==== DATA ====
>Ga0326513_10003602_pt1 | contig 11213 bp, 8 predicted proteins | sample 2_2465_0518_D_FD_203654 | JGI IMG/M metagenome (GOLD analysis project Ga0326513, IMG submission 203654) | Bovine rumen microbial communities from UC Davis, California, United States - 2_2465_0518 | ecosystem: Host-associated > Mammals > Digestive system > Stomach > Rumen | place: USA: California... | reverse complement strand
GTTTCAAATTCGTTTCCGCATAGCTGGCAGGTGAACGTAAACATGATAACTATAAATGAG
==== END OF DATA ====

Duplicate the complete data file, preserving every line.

>Ga0326513_10003602_pt1 | contig 11213 bp, 8 predicted proteins | sample 2_2465_0518_D_FD_203654 | JGI IMG/M metagenome (GOLD analysis project Ga0326513, IMG submission 203654) | Bovine rumen microbial communities from UC Davis, California, United States - 2_2465_0518 | ecosystem: Host-associated > Mammals > Digestive system > Stomach > Rumen | place: USA: California... | reverse complement strand
GTTTCAAATTCGTTTCCGCATAGCTGGCAGGTGAACGTAAACATGATAACTATAAATGAG